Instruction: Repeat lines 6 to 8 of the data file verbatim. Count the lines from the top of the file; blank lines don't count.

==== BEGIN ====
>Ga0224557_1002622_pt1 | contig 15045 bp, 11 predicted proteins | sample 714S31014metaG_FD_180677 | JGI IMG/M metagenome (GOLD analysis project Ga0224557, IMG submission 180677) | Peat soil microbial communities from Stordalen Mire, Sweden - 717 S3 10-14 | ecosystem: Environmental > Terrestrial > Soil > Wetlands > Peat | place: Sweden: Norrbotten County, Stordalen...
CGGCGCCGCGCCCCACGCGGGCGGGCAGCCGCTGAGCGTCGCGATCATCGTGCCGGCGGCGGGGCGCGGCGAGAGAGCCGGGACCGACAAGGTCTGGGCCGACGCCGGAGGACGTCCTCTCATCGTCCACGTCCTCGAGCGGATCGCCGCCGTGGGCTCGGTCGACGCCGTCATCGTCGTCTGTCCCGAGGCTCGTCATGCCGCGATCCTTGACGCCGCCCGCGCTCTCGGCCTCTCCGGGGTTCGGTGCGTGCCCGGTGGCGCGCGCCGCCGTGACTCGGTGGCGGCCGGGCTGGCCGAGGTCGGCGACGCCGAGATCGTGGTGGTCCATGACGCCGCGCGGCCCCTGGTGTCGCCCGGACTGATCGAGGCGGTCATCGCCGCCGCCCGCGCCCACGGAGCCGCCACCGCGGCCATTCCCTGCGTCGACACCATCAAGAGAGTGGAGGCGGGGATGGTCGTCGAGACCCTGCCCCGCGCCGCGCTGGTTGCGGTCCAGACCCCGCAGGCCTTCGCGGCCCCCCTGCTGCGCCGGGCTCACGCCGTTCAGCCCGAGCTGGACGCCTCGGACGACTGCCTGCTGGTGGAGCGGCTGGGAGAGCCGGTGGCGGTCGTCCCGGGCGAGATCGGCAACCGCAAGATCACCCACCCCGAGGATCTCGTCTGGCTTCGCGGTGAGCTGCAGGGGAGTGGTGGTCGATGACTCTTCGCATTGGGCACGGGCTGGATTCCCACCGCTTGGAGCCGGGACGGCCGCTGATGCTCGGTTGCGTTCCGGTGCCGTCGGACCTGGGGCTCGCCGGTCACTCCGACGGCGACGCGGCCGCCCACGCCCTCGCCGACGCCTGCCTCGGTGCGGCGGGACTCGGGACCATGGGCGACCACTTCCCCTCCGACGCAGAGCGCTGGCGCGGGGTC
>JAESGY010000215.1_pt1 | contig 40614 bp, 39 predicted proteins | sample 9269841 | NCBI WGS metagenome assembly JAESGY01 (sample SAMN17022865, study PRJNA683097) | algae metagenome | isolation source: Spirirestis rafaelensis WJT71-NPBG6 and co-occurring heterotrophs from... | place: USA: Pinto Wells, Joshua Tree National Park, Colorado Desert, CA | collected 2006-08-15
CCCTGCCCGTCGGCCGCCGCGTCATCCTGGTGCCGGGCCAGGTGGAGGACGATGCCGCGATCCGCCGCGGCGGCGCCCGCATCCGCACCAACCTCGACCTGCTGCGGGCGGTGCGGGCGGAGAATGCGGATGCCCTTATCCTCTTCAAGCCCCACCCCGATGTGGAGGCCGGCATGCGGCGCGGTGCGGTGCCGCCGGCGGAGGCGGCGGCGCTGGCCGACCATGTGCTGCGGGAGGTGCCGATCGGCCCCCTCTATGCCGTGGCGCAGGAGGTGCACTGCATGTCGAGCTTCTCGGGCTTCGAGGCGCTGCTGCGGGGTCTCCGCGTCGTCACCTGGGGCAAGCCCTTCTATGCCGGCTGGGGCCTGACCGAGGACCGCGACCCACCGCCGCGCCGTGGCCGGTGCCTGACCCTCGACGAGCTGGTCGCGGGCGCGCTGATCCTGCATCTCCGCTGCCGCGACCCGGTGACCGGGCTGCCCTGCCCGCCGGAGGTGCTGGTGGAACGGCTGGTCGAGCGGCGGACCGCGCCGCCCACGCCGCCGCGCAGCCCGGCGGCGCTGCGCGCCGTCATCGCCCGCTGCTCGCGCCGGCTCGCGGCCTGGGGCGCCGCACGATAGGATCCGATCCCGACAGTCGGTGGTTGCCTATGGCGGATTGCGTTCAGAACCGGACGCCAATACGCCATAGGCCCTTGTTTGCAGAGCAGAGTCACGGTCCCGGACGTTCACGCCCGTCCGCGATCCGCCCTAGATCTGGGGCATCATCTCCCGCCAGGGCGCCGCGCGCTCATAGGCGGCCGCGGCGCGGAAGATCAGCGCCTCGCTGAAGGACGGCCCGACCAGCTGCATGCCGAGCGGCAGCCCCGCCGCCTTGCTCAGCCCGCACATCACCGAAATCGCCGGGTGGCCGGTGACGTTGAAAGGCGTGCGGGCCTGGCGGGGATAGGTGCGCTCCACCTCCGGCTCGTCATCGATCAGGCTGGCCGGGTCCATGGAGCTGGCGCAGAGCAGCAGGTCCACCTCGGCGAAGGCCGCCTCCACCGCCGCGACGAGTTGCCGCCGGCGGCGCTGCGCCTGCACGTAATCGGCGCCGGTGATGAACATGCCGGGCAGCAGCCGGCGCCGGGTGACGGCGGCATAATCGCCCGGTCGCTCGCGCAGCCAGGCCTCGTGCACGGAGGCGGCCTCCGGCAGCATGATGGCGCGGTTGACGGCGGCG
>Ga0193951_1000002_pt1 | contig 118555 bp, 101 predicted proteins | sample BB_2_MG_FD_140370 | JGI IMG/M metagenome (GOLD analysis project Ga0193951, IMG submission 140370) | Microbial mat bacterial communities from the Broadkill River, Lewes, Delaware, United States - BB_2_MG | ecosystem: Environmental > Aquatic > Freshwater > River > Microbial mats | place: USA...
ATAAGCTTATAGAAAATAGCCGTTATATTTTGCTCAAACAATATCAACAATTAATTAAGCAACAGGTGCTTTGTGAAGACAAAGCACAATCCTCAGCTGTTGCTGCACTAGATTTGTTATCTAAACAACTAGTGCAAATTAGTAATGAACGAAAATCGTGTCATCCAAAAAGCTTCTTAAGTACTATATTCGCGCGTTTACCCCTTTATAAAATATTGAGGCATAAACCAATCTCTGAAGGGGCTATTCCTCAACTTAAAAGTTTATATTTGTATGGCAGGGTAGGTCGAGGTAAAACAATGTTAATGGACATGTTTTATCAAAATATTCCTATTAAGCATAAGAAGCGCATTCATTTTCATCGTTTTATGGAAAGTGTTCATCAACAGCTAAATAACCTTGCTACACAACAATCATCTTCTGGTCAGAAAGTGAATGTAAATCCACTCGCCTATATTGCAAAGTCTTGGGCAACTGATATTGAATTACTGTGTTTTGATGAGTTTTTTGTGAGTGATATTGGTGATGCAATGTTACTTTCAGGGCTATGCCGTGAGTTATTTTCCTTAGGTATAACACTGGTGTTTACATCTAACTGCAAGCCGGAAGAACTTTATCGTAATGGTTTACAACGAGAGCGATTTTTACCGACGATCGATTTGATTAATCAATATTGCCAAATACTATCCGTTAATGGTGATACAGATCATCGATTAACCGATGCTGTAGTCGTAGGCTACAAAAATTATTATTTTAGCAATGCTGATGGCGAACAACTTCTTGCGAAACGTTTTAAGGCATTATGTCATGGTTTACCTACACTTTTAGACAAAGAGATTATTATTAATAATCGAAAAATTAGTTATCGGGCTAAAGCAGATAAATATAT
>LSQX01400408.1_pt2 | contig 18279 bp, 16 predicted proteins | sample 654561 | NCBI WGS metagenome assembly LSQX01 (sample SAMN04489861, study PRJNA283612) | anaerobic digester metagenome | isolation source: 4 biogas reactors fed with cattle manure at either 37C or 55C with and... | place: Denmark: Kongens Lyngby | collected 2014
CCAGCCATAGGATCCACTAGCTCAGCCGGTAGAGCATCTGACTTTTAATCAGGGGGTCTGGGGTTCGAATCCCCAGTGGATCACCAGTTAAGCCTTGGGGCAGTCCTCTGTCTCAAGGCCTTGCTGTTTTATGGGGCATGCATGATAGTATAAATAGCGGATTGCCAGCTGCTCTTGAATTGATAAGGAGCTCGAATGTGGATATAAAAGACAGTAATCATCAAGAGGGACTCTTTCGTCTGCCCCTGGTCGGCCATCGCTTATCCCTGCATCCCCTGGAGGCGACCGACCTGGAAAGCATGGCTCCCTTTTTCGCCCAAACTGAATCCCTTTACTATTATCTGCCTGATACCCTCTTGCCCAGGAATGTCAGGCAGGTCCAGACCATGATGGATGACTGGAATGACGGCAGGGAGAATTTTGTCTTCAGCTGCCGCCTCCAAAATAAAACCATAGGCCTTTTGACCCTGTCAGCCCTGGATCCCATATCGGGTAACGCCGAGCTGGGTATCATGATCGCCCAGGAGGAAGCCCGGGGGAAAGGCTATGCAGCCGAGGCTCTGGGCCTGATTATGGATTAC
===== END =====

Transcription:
ATAAGCTTATAGAAAATAGCCGTTATATTTTGCTCAAACAATATCAACAATTAATTAAGCAACAGGTGCTTTGTGAAGACAAAGCACAATCCTCAGCTGTTGCTGCACTAGATTTGTTATCTAAACAACTAGTGCAAATTAGTAATGAACGAAAATCGTGTCATCCAAAAAGCTTCTTAAGTACTATATTCGCGCGTTTACCCCTTTATAAAATATTGAGGCATAAACCAATCTCTGAAGGGGCTATTCCTCAACTTAAAAGTTTATATTTGTATGGCAGGGTAGGTCGAGGTAAAACAATGTTAATGGACATGTTTTATCAAAATATTCCTATTAAGCATAAGAAGCGCATTCATTTTCATCGTTTTATGGAAAGTGTTCATCAACAGCTAAATAACCTTGCTACACAACAATCATCTTCTGGTCAGAAAGTGAATGTAAATCCACTCGCCTATATTGCAAAGTCTTGGGCAACTGATATTGAATTACTGTGTTTTGATGAGTTTTTTGTGAGTGATATTGGTGATGCAATGTTACTTTCAGGGCTATGCCGTGAGTTATTTTCCTTAGGTATAACACTGGTGTTTACATCTAACTGCAAGCCGGAAGAACTTTATCGTAATGGTTTACAACGAGAGCGATTTTTACCGACGATCGATTTGATTAATCAATATTGCCAAATACTATCCGTTAATGGTGATACAGATCATCGATTAACCGATGCTGTAGTCGTAGGCTACAAAAATTATTATTTTAGCAATGCTGATGGCGAACAACTTCTTGCGAAACGTTTTAAGGCATTATGTCATGGTTTACCTACACTTTTAGACAAAGAGATTATTATTAATAATCGAAAAATTAGTTATCGGGCTAAAGCAGATAAATATAT
>LSQX01400408.1_pt2 | contig 18279 bp, 16 predicted proteins | sample 654561 | NCBI WGS metagenome assembly LSQX01 (sample SAMN04489861, study PRJNA283612) | anaerobic digester metagenome | isolation source: 4 biogas reactors fed with cattle manure at either 37C or 55C with and... | place: Denmark: Kongens Lyngby | collected 2014
CCAGCCATAGGATCCACTAGCTCAGCCGGTAGAGCATCTGACTTTTAATCAGGGGGTCTGGGGTTCGAATCCCCAGTGGATCACCAGTTAAGCCTTGGGGCAGTCCTCTGTCTCAAGGCCTTGCTGTTTTATGGGGCATGCATGATAGTATAAATAGCGGATTGCCAGCTGCTCTTGAATTGATAAGGAGCTCGAATGTGGATATAAAAGACAGTAATCATCAAGAGGGACTCTTTCGTCTGCCCCTGGTCGGCCATCGCTTATCCCTGCATCCCCTGGAGGCGACCGACCTGGAAAGCATGGCTCCCTTTTTCGCCCAAACTGAATCCCTTTACTATTATCTGCCTGATACCCTCTTGCCCAGGAATGTCAGGCAGGTCCAGACCATGATGGATGACTGGAATGACGGCAGGGAGAATTTTGTCTTCAGCTGCCGCCTCCAAAATAAAACCATAGGCCTTTTGACCCTGTCAGCCCTGGATCCCATATCGGGTAACGCCGAGCTGGGTATCATGATCGCCCAGGAGGAAGCCCGGGGGAAAGGCTATGCAGCCGAGGCTCTGGGCCTGATTATGGATTAC